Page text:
Cell phone footage mysteriously deleted in police custody
March 7, 2014
A man in Fall River, Mass. has been charged with unlawful wiretapping for recording a police officer shouting profanities in public.
During the Jan. 6 encounter, 51-year-old George Thompson overheard officer Thomas Barboza swearing profusely while talking on a cell phone across the street from his home.
“Every other word out of his mouth he was dropping the f-bomb,” Thompson told WPRI 12.
Seeing Barboza continue to swear as others walked through his neighborhood, Thomas says he then asked the officer to refrain from using foul language.
“He said, ‘Why don’t you shut the f up and mind your f’ing business?'” Thomas said.
As the officer continued his conversation, Thompson pulled out his cell phone and began recording Barboza’s unprofessional behavior.
Noticing the cell phone camera, Barboza immediately stopped what he was doing and ran onto Thompson’s front porch before placing him in handcuffs.
“He comes running up the stairs to me, looks right into the camera and he said, ‘You f’ing welfare bum, I’m arresting you,'” Thompson explained.
According to police documents, Thompson, who spent the night in jail, received a resisting arrest charge on top of the wiretapping charge as well.
Fall River Police Chief Daniel Racine was quick to defend the officer’s actions, claiming Thompson had violated the law by “secretively” recording Barboza.
“I think we all have our basic rights and I think people should not record others surreptitiously or secretively,” Racine said.
According to Mass. state law, it is a crime to audio record anyone, even public officials, without them knowing. Many consider the law null and void given the Supreme Court’s decision to uphold the right to film police in public, who have no expectation of privacy just like the general citizenry.
According to Racine, Officer Barboza did admit to swearing while on the phone and received a one day suspension for his conduct.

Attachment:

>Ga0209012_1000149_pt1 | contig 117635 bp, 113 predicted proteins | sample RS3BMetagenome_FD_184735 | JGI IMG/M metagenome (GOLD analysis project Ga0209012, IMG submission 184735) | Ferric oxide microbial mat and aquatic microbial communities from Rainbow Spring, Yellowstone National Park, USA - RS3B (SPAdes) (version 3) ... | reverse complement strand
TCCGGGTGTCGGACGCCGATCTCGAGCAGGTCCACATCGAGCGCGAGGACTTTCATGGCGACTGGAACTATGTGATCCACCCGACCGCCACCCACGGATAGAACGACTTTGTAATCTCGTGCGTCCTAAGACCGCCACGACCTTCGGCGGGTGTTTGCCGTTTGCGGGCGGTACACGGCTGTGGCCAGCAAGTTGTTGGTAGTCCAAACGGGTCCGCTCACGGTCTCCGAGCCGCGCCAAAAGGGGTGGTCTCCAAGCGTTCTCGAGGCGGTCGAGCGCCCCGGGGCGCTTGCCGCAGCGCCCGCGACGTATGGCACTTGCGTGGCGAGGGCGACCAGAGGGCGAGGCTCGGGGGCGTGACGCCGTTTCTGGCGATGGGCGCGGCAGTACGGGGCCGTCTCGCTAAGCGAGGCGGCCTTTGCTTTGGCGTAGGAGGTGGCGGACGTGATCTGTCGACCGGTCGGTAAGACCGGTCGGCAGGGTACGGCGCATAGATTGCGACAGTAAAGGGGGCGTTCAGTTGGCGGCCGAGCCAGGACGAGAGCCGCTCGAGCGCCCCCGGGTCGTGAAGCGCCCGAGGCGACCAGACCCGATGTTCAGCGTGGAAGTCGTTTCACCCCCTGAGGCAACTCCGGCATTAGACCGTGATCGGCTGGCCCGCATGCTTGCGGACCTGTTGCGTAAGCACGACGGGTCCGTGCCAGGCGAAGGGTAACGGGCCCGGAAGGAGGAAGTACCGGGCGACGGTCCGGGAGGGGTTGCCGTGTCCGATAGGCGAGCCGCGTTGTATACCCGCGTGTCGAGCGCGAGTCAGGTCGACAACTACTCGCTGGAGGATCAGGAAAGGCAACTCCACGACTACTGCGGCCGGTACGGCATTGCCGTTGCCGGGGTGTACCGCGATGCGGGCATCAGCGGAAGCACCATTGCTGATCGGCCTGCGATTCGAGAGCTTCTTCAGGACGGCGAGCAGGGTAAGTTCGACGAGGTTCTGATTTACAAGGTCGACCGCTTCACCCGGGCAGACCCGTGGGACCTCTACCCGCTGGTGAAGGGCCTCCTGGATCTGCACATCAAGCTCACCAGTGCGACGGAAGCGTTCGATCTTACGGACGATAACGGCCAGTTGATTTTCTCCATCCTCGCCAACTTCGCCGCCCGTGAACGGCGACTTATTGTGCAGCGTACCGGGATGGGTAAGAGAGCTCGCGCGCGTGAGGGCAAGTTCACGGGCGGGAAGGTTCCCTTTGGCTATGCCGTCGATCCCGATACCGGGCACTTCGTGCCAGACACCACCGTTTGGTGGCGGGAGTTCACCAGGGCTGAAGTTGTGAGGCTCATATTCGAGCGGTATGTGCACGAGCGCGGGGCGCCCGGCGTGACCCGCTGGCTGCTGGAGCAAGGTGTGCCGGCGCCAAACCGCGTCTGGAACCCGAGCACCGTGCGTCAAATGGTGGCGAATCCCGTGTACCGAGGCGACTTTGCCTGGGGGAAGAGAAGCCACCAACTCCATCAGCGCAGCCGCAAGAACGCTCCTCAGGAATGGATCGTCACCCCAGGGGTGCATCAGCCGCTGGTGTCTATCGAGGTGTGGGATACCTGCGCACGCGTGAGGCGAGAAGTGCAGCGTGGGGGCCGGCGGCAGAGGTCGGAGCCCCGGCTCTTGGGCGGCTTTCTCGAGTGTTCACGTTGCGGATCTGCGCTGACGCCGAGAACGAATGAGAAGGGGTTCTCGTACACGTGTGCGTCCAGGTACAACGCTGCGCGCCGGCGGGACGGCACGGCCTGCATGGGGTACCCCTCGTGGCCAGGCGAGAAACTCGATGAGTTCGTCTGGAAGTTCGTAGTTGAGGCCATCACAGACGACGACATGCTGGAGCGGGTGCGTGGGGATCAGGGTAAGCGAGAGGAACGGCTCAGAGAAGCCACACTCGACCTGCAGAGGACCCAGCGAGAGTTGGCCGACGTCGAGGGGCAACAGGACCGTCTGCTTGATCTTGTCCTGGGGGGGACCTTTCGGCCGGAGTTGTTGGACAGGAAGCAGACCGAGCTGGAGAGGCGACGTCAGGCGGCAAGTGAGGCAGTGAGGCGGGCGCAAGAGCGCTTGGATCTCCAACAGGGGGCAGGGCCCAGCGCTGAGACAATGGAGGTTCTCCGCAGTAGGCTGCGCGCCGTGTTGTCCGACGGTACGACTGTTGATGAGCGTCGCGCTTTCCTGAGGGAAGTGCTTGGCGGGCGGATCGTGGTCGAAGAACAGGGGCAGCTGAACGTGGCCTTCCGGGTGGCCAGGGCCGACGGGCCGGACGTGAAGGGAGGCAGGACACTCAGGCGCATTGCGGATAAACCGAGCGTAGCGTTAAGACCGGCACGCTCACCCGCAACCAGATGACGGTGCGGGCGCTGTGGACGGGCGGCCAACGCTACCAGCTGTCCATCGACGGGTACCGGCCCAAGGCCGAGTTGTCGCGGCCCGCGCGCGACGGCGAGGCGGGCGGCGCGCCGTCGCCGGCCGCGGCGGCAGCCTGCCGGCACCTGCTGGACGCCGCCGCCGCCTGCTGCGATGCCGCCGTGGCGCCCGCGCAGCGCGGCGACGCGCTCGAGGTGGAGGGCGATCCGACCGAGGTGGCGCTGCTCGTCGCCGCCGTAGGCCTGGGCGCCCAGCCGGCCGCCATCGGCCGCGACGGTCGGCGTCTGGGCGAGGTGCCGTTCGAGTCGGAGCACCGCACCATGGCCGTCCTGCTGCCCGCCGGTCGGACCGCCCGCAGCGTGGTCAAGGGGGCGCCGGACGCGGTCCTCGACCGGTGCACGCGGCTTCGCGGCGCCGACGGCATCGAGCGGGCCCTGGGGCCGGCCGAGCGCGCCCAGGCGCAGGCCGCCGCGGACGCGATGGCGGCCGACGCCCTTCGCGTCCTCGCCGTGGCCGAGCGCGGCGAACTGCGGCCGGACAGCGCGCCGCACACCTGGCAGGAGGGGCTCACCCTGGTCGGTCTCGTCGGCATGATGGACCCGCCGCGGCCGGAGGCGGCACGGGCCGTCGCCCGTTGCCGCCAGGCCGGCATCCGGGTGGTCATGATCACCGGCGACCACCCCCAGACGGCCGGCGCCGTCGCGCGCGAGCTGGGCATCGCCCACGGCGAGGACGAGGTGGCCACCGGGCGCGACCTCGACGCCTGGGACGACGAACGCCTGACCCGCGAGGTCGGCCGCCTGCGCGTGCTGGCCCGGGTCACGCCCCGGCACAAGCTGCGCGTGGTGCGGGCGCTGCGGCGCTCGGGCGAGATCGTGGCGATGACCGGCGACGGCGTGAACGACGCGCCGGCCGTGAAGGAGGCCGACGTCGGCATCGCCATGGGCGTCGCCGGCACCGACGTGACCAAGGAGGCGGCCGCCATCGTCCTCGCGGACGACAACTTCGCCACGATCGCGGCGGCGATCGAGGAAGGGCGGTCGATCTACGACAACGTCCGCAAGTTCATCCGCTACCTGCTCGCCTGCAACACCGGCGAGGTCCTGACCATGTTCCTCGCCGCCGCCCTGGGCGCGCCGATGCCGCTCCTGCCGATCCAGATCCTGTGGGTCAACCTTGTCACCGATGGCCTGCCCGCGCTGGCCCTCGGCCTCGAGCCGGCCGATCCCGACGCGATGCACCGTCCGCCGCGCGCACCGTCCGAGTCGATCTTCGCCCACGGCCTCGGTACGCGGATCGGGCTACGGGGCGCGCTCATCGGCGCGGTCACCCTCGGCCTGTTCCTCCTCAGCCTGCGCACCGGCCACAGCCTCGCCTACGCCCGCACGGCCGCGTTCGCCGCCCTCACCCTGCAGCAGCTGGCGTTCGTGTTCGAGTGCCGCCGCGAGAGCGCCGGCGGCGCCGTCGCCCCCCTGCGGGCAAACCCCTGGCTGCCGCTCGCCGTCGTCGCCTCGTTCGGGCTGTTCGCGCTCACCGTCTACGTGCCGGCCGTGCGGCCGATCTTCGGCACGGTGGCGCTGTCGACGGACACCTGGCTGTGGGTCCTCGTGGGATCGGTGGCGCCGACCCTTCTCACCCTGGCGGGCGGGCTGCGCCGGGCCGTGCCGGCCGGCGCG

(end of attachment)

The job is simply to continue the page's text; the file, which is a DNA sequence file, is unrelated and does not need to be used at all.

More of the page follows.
While Barboza’s police report claims Thompson was attempting to film secretly, Thompson outright denies the claim and says he had his arm completely outstretched as he filmed. Unfortunately, the cell phone footage was mysteriously deleted in police custody two days after the incident.
Racine alluded to the fact that he believed Thompson remotely deleted the cell phone footage despite Thompson never denying that he filmed in the first place. Racine also threatened felony charges to the responsible party while claiming any officer involved would lose their job.
“I wanted the police to see it, I wanted everybody in the city to see it,” Thompson said.
As countless police departments across the country engage in massive and unconstitutional surveillance of innocent people, many citizens attempting to legally film police are being met with violence.
Just last month, a young man in Maryland was harassed and assaulted by police for filming an arrest. Despite being among a large crowd of people, the man was specifically targeted and told he had “lost” his First Amendment for daring to document the officers’ actions.
One week prior, a Florida woman was assaulted as well for trying to legally record her own traffic stop. After being forced to spend the night in jail, officers dropped all charges and let her go despite telling her initially that her actions were illegal.
That same month, a man in New York was assaulted and arrested for filming a police encounter from more than 30 feet away. The offending officer’s claims were soon found to be false after the man’s footage, which the officer had deleted, was recovered from the phone.
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